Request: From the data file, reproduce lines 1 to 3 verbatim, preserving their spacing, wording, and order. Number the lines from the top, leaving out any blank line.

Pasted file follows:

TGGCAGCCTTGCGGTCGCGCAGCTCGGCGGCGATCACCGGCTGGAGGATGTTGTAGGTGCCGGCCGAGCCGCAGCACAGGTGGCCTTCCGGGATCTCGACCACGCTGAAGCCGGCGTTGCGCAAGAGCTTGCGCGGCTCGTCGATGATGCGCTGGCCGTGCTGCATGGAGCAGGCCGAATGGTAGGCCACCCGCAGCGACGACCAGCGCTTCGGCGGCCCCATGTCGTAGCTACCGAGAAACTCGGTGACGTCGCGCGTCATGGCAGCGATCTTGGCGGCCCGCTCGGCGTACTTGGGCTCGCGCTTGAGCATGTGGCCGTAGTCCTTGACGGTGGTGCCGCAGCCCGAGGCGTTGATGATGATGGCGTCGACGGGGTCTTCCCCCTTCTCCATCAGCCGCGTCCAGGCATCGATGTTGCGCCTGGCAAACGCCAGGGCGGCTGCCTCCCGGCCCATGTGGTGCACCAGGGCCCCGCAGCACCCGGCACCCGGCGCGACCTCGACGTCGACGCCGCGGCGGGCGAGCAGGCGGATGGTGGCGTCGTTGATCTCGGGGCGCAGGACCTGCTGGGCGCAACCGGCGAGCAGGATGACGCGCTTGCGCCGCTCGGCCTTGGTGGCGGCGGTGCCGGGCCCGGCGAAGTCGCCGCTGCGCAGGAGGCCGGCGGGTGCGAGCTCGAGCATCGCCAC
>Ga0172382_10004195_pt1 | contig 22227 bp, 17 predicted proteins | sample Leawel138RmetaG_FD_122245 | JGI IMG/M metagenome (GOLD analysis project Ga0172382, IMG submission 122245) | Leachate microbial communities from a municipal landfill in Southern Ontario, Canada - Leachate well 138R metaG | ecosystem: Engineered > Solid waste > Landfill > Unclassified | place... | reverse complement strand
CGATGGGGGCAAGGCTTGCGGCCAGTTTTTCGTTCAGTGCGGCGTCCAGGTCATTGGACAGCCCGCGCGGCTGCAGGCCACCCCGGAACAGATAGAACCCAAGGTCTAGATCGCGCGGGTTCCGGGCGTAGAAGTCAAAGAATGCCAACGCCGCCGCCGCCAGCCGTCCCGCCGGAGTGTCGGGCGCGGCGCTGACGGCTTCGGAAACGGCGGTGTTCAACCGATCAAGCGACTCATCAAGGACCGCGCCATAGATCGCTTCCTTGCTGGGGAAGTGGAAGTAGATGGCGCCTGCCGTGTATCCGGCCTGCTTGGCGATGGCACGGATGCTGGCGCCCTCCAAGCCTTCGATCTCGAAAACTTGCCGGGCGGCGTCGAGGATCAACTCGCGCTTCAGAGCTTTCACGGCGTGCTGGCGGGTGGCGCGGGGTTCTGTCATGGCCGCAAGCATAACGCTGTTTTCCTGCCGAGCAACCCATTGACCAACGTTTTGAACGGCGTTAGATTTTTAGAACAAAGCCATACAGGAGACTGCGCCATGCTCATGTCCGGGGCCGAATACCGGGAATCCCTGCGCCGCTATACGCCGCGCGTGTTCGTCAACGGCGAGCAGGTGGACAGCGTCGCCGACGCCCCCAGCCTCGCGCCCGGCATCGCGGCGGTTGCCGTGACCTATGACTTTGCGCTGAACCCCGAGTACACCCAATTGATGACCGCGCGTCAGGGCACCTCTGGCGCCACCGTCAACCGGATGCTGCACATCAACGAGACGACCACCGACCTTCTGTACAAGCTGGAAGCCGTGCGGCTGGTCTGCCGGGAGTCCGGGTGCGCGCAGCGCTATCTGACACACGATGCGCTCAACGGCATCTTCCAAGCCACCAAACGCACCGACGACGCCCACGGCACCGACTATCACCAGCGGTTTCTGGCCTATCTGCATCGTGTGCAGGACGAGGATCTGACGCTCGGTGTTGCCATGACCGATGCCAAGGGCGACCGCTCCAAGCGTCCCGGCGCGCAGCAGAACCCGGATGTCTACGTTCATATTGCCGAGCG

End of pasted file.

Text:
TGGCAGCCTTGCGGTCGCGCAGCTCGGCGGCGATCACCGGCTGGAGGATGTTGTAGGTGCCGGCCGAGCCGCAGCACAGGTGGCCTTCCGGGATCTCGACCACGCTGAAGCCGGCGTTGCGCAAGAGCTTGCGCGGCTCGTCGATGATGCGCTGGCCGTGCTGCATGGAGCAGGCCGAATGGTAGGCCACCCGCAGCGACGACCAGCGCTTCGGCGGCCCCATGTCGTAGCTACCGAGAAACTCGGTGACGTCGCGCGTCATGGCAGCGATCTTGGCGGCCCGCTCGGCGTACTTGGGCTCGCGCTTGAGCATGTGGCCGTAGTCCTTGACGGTGGTGCCGCAGCCCGAGGCGTTGATGATGATGGCGTCGACGGGGTCTTCCCCCTTCTCCATCAGCCGCGTCCAGGCATCGATGTTGCGCCTGGCAAACGCCAGGGCGGCTGCCTCCCGGCCCATGTGGTGCACCAGGGCCCCGCAGCACCCGGCACCCGGCGCGACCTCGACGTCGACGCCGCGGCGGGCGAGCAGGCGGATGGTGGCGTCGTTGATCTCGGGGCGCAGGACCTGCTGGGCGCAACCGGCGAGCAGGATGACGCGCTTGCGCCGCTCGGCCTTGGTGGCGGCGGTGCCGGGCCCGGCGAAGTCGCCGCTGCGCAGGAGGCCGGCGGGTGCGAGCTCGAGCATCGCCAC
>Ga0172382_10004195_pt1 | contig 22227 bp, 17 predicted proteins | sample Leawel138RmetaG_FD_122245 | JGI IMG/M metagenome (GOLD analysis project Ga0172382, IMG submission 122245) | Leachate microbial communities from a municipal landfill in Southern Ontario, Canada - Leachate well 138R metaG | ecosystem: Engineered > Solid waste > Landfill > Unclassified | place... | reverse complement strand
CGATGGGGGCAAGGCTTGCGGCCAGTTTTTCGTTCAGTGCGGCGTCCAGGTCATTGGACAGCCCGCGCGGCTGCAGGCCACCCCGGAACAGATAGAACCCAAGGTCTAGATCGCGCGGGTTCCGGGCGTAGAAGTCAAAGAATGCCAACGCCGCCGCCGCCAGCCGTCCCGCCGGAGTGTCGGGCGCGGCGCTGACGGCTTCGGAAACGGCGGTGTTCAACCGATCAAGCGACTCATCAAGGACCGCGCCATAGATCGCTTCCTTGCTGGGGAAGTGGAAGTAGATGGCGCCTGCCGTGTATCCGGCCTGCTTGGCGATGGCACGGATGCTGGCGCCCTCCAAGCCTTCGATCTCGAAAACTTGCCGGGCGGCGTCGAGGATCAACTCGCGCTTCAGAGCTTTCACGGCGTGCTGGCGGGTGGCGCGGGGTTCTGTCATGGCCGCAAGCATAACGCTGTTTTCCTGCCGAGCAACCCATTGACCAACGTTTTGAACGGCGTTAGATTTTTAGAACAAAGCCATACAGGAGACTGCGCCATGCTCATGTCCGGGGCCGAATACCGGGAATCCCTGCGCCGCTATACGCCGCGCGTGTTCGTCAACGGCGAGCAGGTGGACAGCGTCGCCGACGCCCCCAGCCTCGCGCCCGGCATCGCGGCGGTTGCCGTGACCTATGACTTTGCGCTGAACCCCGAGTACACCCAATTGATGACCGCGCGTCAGGGCACCTCTGGCGCCACCGTCAACCGGATGCTGCACATCAACGAGACGACCACCGACCTTCTGTACAAGCTGGAAGCCGTGCGGCTGGTCTGCCGGGAGTCCGGGTGCGCGCAGCGCTATCTGACACACGATGCGCTCAACGGCATCTTCCAAGCCACCAAACGCACCGACGACGCCCACGGCACCGACTATCACCAGCGGTTTCTGGCCTATCTGCATCGTGTGCAGGACGAGGATCTGACGCTCGGTGTTGCCATGACCGATGCCAAGGGCGACCGCTCCAAGCGTCCCGGCGCGCAGCAGAACCCGGATGTCTACGTTCATATTGCCGAGCG